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One of Heaven's Jewels:

Rev. Archibald Cook of Daviot and the (Free) North Church, Inverness

Norman Campbell .


Published privately - all profits will be donated to Bethesda Care Home and Hospice in Stornoway


Archibald Cook is one of the stars in that firmament of Highland ministers whose memory remains bright long after they have gone to the heavenly kingdom. Another writer commented on him, that he is part of the pantheon of Highland ministers, criticism of whom could still elicit disapproval. Both Archibald and his brother Finlay Cook were the two ministers whose lives were recorded in that brief biography that already sits on most FP shelves called ‘Sidelights on two notable ministries’ edited by the Rev. Alexander McPherson. This new book represents a serious attempt at a deeper biography based on a range of recent discoveries.


Growing up we often had 'read sermons' on a Sabbath morning from the Cook’s and J.R. Anderson. This biography contains one of my favourite anecdotes and it took the form of an exchange between J. R. Anderson (minister in Glasgow) and the Rev. Archibald Cook who was supplying at his communion. J. R. Anderson was a complex character who eventually left the Free Church over its perceived backsliding (and indeed, his diaries do throw an alarming light on some of the practices of the more ‘reformed’ ministers in the disruption Free Church) yet, Principal Macleod would later describe Anderson as ‘one of the greatest preachers of his generation’. The Anderson congregation would later join the FP congregation in Glasgow. Anderson clearly feeling the isolation from the Free Church mainstream, remarked in the hearing of Archibald Cook that there were only two faithful ministers in Scotland, presumably a reference to Cook and himself. Archibald quickly suggested, however, that the two were himself and his brother Finlay. It was also Anderson that commented in 1851 after Cook’s action sermon and fencing of the tables that ‘I have never heard an address equal to Mr C.’s, it was short, pithy, rich. The view I got of the Sacrament was wonderful. I thought in receiving Christ therein set forth, I received the fullness of the Godhead, for in dwelleth in Him. I was sobbing, was upset when Mr C said (commenting on Anderson’s sermon) ‘he did not expect to hear in Scotland such faithfulness as he heard that day, and blessed God he had been there’.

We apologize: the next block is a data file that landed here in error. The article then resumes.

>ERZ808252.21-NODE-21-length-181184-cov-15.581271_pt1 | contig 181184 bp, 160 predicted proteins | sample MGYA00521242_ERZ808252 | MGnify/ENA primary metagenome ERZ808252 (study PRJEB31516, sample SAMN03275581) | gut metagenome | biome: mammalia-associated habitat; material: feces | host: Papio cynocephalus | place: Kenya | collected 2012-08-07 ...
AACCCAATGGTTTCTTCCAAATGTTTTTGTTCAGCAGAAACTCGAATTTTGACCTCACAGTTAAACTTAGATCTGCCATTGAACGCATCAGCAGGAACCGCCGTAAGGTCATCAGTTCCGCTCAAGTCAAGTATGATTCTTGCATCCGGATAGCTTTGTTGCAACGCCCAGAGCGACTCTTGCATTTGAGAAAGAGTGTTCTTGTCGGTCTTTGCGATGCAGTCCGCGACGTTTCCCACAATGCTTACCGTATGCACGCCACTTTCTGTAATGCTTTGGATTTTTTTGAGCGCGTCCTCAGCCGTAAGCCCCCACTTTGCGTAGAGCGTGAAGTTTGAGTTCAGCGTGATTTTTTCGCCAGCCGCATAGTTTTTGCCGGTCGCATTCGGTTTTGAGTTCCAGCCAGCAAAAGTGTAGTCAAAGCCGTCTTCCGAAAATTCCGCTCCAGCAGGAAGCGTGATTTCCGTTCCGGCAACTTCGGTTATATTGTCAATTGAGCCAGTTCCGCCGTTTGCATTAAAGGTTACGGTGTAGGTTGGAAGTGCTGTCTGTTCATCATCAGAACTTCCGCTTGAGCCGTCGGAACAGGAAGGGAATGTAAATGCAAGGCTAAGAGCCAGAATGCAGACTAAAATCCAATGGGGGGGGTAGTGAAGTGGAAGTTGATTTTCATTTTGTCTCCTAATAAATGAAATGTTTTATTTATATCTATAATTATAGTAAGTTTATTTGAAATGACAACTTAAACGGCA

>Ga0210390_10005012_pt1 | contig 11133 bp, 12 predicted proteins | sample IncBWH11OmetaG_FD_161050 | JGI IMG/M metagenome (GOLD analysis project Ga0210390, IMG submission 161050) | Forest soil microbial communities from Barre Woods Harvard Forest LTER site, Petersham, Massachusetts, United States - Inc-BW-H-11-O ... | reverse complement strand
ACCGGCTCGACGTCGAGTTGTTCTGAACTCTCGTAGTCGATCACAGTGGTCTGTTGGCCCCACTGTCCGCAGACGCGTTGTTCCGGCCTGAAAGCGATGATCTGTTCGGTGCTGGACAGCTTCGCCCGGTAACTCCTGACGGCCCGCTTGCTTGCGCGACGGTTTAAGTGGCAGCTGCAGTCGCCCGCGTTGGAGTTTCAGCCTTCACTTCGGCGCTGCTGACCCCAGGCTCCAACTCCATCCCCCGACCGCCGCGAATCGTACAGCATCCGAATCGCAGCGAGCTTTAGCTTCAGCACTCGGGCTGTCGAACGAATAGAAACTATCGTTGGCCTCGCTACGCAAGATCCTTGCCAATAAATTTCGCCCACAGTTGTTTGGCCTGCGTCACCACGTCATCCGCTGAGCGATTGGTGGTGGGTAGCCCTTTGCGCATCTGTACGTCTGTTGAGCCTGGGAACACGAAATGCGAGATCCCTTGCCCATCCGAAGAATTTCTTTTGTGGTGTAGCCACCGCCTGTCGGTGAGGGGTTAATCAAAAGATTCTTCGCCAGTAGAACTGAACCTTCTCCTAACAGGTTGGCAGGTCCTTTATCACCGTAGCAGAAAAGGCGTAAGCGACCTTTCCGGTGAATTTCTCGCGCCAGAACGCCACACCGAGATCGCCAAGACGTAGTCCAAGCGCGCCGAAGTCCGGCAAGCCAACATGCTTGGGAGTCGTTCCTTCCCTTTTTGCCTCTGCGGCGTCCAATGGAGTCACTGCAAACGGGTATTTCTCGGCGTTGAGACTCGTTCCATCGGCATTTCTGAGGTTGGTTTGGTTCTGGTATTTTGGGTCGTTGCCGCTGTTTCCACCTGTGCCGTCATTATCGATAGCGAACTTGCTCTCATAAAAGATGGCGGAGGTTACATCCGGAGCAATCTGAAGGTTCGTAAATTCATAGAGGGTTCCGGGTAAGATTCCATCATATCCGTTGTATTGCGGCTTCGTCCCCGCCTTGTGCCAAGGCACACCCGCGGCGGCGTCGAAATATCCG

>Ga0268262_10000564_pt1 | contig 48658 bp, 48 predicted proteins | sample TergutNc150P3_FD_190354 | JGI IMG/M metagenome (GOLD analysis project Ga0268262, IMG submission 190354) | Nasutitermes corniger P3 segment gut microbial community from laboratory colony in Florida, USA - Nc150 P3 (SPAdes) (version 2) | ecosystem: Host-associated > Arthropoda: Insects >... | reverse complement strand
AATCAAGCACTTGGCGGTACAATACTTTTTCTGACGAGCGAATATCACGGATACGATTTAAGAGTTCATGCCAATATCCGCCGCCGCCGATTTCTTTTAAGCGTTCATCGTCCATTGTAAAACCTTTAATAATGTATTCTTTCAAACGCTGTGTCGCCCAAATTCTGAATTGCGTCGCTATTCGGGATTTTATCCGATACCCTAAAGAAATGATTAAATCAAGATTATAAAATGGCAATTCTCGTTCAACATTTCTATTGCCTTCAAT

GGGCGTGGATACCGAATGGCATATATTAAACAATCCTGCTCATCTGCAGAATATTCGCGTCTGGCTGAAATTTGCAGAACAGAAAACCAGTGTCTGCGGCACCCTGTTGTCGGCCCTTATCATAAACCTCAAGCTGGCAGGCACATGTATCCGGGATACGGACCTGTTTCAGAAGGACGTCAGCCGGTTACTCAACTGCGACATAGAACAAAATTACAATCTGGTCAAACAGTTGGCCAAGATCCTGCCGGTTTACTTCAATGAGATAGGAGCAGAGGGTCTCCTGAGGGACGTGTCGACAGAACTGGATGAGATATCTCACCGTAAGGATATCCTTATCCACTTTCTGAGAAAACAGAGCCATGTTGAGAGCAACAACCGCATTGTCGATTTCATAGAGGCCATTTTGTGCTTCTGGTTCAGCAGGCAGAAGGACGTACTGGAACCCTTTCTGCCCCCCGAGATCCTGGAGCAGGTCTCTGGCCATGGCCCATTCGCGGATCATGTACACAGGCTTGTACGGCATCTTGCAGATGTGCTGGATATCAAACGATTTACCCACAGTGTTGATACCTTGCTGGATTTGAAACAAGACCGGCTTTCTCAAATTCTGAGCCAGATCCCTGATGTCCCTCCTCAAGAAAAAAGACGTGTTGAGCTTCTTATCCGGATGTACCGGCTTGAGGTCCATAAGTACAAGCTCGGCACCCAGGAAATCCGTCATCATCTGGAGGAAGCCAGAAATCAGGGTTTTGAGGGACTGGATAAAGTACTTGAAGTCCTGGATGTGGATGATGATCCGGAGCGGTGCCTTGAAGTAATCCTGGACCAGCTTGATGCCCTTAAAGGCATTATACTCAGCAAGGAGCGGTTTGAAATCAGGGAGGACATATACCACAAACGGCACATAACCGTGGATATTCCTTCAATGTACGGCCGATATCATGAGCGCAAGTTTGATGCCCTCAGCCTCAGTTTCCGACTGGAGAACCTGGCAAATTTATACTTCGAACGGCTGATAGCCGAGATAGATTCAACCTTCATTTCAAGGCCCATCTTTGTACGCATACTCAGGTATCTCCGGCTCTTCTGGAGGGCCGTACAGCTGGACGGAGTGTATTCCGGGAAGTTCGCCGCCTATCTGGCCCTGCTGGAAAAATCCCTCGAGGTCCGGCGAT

The book is broadly divided into three sections. The first six chapters describe his life, the next four look at the social and ecclesiastical context in the Highlands and the last two chapters are an attempt to look at the features of his preaching. When you pick up the book you will be struck by two other immediate impressions, one that it has a pleasing amount of pictures of the various sites associated with his ministry and the other that the text appears quite heavy on the page (due to fairly small margins). While the first of these two observations is likely to encourage the reader, the second could discourage – my only observation is to start reading and you will find that the pages fly along as they are very well written and the chapters soon move along as at the end of each is a raft of footnotes.

Cook was born on Arran in 1775, studied under MacGill at Glasgow and grew up under the ministry of Dr. Love. His first pastorate was in Caithness, in 1837 he moved to the newly formed Free North Church in Inverness (there is some interesting history around that particular move). In 1844, he left Inverness for the nearby charge of Daviot (which had been embroiled in the Ten Year’s Conflict) where he stayed until his death in 1865.

The book has ignited my own interest in some of the Separatist movements that existed across the Highlands. Indeed, Cook corresponded with Norman Macleod’s group after they had left for Cape Breton and was sounded out for a ministerial call by them (again an interesting story!). It tackles complex issues like the 1859 revival and refers the reader in the footnotes to a range of useful sources. It tackles the breakdown of his friendship with Anderson which is rather sad. It picks up the distinctive nature of the Highland Communion season – which will appeal to a wider international audience that are not as familiar with this practice. The final chapters look at the influences on his preaching and do not dodge the fact that he was both a traducian an infralapsarian.

This is a delightful book and one that I would strongly urge you to go out and buy. I understand that they have been selling strongly (which is good as the profits all go to the Bethesda Care Home and Hospice in Stornoway) and stocks are consequently becoming more limited – so go and buy the book while it is still available.

It can be purchased from both the Free Presbyterian Bookroom and the Bethesda Care Home.